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Emprendimiento digital, startups, Big Data Analytics y nuevos modelos de negocio

The Minimum Viable Product (MVP) understood as a tactic -and not as a product-

We have analyzed before the concept of Minimum Viable Product (MVP), one of the basic tools in Lean Startup methodology. We can find several references detailing the most common mistakes when putting this concept into practice. I think that most of them are caused by how literally we take the "labels" used in a methodology to call its different tools (in this case the MVP). In this post I want to highlight some of the ideas that I find most important to solve these confusions.

Most of the misunderstandings come from using the word "Product" and from the traditional sense we give to this notion in a context of digital solutions development (even when using incremental methodologies), where we usually build prototypes or partial products oriented to a functional demo of how the final solution (or part of it) will be used. In these cases we are talking about coding all or part of the final software product, when in fact the concept of MVP, despite its name, is more linked to the idea of a "contrasting tool" (no matter its implementation) with which we can offer our customer [1] an interaction whose result we want to analyze and [2] a complete perception of the value contained in what the final solution could be, but without necessarily having implemented the complete solution already. Therefore, we are not talking of "products" in a traditional sense, but of a series of "tactics" that can be used in order to expose our proposal of solution to our potential customers.

Given that the degree of development of our solution and, most importantly, our certainty about how correct it is, will vary as our work progresses, depending on that progress we will use different MVP approaches. Just to set some examples, if we are taking our first steps and we have just an idea of our solution's main features and how to describe them to customers, we can build a "landing page" with that information in order to gather (and analyze!) signs of interest from potential customers. If we have a clearer idea of the process that solves the problem, before investing too many resources in programming, we could use certain tactics ("wizard of Oz", "concierge") to solve manually all or part of the process without having to build all the necessary software for its automation, but being able to provide a potential customer with a simulated experience of using the final product.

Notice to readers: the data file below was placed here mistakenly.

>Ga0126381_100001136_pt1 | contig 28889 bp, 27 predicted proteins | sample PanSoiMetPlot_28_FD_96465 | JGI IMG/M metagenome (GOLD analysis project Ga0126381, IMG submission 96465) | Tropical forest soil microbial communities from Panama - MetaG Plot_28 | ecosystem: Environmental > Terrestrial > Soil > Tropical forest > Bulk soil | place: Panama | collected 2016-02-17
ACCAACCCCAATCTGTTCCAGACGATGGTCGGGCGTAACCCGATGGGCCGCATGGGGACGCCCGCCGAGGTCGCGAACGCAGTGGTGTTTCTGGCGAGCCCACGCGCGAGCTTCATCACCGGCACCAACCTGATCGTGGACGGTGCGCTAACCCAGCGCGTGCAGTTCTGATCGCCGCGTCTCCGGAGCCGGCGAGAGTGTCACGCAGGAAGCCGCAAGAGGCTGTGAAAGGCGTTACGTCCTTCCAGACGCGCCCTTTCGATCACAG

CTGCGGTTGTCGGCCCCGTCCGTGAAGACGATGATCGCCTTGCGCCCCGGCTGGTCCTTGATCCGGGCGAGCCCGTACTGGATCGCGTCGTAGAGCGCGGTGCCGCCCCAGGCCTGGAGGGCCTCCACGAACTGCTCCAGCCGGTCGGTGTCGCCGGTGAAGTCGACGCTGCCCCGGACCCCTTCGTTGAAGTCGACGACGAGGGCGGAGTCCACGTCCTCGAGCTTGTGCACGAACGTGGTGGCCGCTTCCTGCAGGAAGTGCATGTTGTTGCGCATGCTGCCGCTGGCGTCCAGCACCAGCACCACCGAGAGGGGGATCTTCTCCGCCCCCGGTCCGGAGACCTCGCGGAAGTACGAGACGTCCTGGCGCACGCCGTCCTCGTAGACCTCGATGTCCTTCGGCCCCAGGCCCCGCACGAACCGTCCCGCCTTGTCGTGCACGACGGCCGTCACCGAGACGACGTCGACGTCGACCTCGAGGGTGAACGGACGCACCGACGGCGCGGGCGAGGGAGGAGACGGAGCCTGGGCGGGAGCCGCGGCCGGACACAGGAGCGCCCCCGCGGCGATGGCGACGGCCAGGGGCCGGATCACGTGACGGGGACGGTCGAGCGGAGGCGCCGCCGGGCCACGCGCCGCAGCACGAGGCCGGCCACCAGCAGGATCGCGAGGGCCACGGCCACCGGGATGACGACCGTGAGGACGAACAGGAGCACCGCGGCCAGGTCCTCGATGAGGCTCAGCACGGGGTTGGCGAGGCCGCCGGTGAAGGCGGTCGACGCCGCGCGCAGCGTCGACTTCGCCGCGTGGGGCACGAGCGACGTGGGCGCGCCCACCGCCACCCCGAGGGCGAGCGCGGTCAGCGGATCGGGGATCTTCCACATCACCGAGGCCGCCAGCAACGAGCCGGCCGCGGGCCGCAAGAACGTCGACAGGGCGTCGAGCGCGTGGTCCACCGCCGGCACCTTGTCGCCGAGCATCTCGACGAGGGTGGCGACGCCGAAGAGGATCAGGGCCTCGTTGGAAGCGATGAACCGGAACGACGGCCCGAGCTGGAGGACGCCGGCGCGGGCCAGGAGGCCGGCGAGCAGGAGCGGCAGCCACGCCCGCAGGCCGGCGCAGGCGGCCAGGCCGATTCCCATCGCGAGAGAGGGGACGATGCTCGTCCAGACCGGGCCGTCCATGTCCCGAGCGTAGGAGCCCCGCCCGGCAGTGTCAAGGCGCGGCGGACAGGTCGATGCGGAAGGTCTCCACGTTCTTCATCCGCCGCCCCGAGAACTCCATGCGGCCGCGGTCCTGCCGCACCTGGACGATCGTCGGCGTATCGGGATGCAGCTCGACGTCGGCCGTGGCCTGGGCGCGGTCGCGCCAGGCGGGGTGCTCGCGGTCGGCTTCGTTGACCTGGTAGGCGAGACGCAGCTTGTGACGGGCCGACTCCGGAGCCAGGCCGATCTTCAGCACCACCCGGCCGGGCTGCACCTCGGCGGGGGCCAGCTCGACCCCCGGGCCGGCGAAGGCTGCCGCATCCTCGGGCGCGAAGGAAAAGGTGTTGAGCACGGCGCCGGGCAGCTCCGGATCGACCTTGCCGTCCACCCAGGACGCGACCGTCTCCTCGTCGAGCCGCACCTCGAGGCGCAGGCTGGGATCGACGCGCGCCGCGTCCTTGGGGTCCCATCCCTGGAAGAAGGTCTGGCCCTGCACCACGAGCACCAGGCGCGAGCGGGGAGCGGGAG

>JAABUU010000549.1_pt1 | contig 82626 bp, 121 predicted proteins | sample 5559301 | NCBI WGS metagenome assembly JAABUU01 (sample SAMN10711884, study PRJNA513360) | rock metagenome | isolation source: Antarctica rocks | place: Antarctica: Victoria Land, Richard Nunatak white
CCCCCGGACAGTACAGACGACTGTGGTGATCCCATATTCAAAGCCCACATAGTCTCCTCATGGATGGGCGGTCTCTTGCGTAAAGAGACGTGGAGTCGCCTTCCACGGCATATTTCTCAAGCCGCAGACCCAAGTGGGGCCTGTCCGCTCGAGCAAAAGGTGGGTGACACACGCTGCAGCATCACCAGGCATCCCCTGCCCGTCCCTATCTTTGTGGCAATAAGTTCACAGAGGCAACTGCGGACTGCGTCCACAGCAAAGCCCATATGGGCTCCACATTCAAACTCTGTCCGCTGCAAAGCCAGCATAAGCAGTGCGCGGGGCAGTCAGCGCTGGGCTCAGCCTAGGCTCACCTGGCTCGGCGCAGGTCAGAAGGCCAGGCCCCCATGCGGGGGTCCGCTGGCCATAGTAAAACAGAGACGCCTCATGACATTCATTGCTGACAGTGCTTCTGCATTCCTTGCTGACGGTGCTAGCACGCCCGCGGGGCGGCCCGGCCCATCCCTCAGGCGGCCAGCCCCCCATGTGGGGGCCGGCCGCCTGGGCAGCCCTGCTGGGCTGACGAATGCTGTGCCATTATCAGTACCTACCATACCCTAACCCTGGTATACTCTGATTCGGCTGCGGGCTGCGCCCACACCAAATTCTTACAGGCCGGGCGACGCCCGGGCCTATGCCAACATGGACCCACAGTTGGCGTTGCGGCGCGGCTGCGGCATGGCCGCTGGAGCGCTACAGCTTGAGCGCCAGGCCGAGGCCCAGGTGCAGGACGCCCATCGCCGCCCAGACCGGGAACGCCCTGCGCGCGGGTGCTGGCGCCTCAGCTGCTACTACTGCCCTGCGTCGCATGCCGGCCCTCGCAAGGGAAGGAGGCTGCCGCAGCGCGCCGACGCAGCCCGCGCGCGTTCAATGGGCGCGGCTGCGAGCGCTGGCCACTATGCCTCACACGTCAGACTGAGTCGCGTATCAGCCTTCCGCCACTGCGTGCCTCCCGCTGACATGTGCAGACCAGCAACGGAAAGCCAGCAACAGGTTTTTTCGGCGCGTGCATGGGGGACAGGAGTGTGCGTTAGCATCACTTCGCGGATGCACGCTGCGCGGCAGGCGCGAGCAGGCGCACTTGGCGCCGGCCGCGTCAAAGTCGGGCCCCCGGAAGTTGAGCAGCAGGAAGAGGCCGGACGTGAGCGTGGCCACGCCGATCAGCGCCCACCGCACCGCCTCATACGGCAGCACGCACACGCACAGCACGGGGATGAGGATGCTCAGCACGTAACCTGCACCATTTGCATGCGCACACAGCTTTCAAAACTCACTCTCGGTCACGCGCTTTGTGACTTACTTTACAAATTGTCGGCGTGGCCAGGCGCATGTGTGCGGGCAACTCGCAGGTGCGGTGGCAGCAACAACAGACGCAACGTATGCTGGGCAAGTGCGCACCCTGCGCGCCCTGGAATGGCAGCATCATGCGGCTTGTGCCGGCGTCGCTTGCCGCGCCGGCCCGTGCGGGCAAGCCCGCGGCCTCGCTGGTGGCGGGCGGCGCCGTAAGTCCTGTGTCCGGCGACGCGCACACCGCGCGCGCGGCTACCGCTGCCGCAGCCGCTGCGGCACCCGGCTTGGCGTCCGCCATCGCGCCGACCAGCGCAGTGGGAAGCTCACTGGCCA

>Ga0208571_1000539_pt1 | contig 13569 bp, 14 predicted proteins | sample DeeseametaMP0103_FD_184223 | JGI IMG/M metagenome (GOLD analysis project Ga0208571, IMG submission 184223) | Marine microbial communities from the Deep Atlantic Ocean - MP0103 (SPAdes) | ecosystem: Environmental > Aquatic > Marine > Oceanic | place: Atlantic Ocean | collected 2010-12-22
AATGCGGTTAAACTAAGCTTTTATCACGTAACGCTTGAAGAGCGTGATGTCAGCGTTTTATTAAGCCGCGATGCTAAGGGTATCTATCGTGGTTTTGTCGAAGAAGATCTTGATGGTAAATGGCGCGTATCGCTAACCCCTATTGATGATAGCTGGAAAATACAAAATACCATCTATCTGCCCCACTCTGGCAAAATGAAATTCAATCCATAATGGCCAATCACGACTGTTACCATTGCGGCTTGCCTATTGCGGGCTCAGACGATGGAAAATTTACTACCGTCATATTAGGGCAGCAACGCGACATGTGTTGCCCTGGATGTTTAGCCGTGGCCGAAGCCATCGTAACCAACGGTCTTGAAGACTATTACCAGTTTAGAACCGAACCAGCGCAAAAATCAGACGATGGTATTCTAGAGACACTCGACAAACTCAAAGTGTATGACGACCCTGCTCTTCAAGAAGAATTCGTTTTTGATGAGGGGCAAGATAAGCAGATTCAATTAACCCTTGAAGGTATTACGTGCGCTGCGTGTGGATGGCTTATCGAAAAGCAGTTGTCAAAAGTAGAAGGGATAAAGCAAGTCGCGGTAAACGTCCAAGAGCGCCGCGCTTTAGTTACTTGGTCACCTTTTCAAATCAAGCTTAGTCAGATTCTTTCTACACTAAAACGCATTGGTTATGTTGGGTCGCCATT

As we can see, we have a set of different "MVP tactics", some of them closer than others to the traditional idea of a digital product, but all of them based on the notion of the MVP as a means to an end (contrasting and learning), that is, a set of tactics supported by elements of different nature and with varying degrees of "real" software development, but always oriented to validate whether our proposal of solution is the right approach and there are potential customers interested in it.

[Haz clic aquí para la versión en español de esta entrada]

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